McCririck backs a loser

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Racing pundit John McCririck backed a loser when he took on the broadcaster Channel 4 which unceremoniously axed him from its horseracing coverage. Known for his eccentric clothing and boisterous antics on and off the screen, 72 year old McCririck claimed that the broadcaster’s decision amounted to age discrimination. Whilst it found that he had been a victim of poor treatment, the central London employment tribunal failed to uphold his claim.

“It is quite true that McCririck was not warned about his style” the Judgment reads and that he was not “treated with courtesy and respect.” Notably it found that “his complaints of unfairness have some merit but this is not an unfair dismissal complaint. The tribunal cannot draw an inference of discrimination from the mere fact” of unfair or unreasonable treatment.

McCririck refused to believe that his brash persona was a problem. He said the broadcaster had encouraged him to appear on reality TV shows including Big Brother and Wife Swap in which his chauvinistic attitude was laid bare. The tribunal was sympathetic to his argument that no TV executive ever asked him to moderate his behaviour. His views found favour with former Labour home secretary David Blunkett MP who said, “The way TV executives worship the cult of youth seems to be an unstoppable fetish.”

This is not the first time that an older TV personality has fallen victim to TV commissioners wishing to change a channel’s viewing profile.  In the case of O’Reilly v BBC, the Countryfile presenter was found to have suffered age discrimination for similar reasons when she was dropped from the show in 2009, but she did not share McCririck’s characteristics.

Direct Age Discrimination occurs when A treats B less favourably than A treats or would treat others. Unlike other strands of discrimination, there will be no direct age discrimination where A can show that its treatment is a proportionate means of achieving a legitimate aim. That aim must have a ‘social policy’ aspect and not just correspond to some business need. In the O’Reilly case, whilst it was a legitimate aim of the BBC to appeal to a primetime audience and its younger viewers, it was not proportionate to remove an older presenter on the basis of the assumed prejudice of those viewers.

McCririck was able to establish a prima facie case of discrimination since all of those presenters whose contracts were terminated were over the age of 50. The burden then shifted to Channel 4 to demonstrate that its decision to terminate McCririck’s was not on the grounds of his age.

In opposition to the O’Reilly case, the employment tribunal found the aim of bringing a wider audience to horseracing to be legitimate. The tribunal then went on to decide whether the aim was proportionate but did not consider the question in particular detail.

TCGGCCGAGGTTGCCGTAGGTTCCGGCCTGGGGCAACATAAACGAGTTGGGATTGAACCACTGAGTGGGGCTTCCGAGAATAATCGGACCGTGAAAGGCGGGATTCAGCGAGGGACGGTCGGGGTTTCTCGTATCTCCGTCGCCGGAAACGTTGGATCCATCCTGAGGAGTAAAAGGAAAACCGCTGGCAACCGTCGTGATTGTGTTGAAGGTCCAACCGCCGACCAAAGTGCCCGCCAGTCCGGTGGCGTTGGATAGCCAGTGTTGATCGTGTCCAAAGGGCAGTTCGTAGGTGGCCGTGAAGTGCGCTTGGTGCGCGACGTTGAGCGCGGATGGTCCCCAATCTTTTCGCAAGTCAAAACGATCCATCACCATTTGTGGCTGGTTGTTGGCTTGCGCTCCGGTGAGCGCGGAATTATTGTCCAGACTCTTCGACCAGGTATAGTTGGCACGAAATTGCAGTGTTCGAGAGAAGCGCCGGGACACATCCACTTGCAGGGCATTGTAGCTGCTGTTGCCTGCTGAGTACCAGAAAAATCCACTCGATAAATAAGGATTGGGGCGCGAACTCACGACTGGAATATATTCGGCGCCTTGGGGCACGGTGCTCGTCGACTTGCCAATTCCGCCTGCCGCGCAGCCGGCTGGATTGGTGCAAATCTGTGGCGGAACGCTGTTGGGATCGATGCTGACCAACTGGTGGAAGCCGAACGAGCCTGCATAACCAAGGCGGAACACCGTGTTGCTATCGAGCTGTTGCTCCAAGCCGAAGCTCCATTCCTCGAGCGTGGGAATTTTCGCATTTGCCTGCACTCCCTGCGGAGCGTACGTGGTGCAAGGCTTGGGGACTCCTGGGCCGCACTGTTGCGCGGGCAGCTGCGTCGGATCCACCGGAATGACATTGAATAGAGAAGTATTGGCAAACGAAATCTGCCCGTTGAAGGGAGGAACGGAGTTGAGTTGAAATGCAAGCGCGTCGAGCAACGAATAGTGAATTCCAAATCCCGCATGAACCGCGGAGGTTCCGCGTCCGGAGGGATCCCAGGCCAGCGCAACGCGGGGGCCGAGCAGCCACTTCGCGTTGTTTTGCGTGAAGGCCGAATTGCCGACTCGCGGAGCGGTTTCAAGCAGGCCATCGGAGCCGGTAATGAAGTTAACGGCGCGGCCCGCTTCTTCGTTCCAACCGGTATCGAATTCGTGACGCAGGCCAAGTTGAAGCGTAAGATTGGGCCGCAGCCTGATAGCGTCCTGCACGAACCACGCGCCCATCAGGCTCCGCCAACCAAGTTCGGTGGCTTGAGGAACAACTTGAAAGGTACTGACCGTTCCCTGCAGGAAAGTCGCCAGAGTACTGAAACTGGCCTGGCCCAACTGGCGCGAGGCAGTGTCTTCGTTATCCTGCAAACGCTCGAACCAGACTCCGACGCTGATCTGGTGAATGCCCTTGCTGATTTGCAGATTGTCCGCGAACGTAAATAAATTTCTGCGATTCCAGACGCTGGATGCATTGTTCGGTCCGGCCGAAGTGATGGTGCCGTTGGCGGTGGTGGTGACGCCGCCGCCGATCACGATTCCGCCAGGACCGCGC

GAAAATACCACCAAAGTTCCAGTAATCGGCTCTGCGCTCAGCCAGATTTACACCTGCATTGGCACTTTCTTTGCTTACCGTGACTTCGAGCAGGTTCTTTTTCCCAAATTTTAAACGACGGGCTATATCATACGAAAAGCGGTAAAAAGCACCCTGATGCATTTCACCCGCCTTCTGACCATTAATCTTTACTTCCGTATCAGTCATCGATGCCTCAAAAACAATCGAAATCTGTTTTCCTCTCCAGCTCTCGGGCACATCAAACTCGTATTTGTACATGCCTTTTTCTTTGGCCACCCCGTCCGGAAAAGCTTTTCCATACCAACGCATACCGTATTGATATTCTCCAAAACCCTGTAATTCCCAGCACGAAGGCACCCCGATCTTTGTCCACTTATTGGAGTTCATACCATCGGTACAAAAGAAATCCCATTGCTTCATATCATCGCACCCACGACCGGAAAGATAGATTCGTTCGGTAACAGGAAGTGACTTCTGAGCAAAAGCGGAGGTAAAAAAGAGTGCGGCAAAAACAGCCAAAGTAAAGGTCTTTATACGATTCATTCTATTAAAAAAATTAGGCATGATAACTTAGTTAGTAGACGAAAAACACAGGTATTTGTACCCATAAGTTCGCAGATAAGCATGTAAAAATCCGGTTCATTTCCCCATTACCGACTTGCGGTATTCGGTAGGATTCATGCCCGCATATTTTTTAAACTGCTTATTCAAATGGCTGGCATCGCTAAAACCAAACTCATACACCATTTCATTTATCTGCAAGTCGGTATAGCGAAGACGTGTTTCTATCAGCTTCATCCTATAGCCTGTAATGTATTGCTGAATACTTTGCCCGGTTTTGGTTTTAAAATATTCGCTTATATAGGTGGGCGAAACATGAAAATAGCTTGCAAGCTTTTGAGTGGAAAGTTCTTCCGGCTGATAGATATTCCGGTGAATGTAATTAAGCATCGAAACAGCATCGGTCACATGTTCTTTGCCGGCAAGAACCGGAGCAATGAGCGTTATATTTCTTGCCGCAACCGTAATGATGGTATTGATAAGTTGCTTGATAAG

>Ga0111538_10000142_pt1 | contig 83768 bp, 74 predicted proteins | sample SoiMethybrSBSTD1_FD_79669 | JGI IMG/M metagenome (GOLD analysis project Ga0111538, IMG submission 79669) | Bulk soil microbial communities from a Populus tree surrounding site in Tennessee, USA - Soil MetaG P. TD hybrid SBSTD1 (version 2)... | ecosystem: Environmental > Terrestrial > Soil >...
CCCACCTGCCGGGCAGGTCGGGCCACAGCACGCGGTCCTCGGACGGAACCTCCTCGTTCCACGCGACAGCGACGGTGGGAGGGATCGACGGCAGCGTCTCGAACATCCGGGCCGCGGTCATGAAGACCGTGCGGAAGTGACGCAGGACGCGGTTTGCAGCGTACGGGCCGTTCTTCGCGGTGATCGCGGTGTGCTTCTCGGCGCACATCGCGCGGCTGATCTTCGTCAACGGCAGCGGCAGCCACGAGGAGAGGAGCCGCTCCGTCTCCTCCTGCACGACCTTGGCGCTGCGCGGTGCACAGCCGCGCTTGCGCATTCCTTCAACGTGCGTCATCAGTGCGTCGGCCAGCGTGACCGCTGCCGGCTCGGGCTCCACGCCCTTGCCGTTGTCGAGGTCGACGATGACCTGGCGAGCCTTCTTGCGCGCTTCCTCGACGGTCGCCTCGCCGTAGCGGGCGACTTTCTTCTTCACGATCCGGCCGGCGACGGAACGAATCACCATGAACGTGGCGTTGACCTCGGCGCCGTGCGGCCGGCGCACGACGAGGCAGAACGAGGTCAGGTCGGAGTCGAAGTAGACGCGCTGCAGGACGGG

The employment tribunal concluded by stating: “Mr McCririck was dismissed because of his persona emanating from his appearances from celebrity television shows and the associated press articles resulting from them together with his appearances as a broadcaster on Channel 4 Racing where, as he accepted, his style of dress, attitudes, opinions and tic tac gestures were not in keeping with the new aims, and his opinions seen as arrogant and confrontational.”

There are particular problems with the Judgment of the employment tribunal in the McCririck case. The aim of appealing to a wider audience does not necessarily square with the social policy criterion and there is a real paucity of reasoning to support its findings on proportionality.

McCririck only brought an age discrimination claim. It is surprising that he did not run a two horse race and pursue a claim of unfair dismissal as well as one of age discrimination. The idea of so-called ‘personality dismissals’ is not new and arguably McCririck’s personal characteristics other than age may have been a basis upon which Channel 4 could have defended a complaint of unfair dismissal. Having said that, Channel 4 had never brought him to book about his flamboyant and (some might say) offensive attributes and so a claim of unfair dismissal could well have succeeded. We will never know.

For the time being, we shall have to see if McCririck appeals. This case may just run and run…

By Meredith Hurst – Partner at Thomas Mansfield Solicitors Limited

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  1. Mr McCririck could not bring an unfair dismissal claim as he was not an employee of either company involved.

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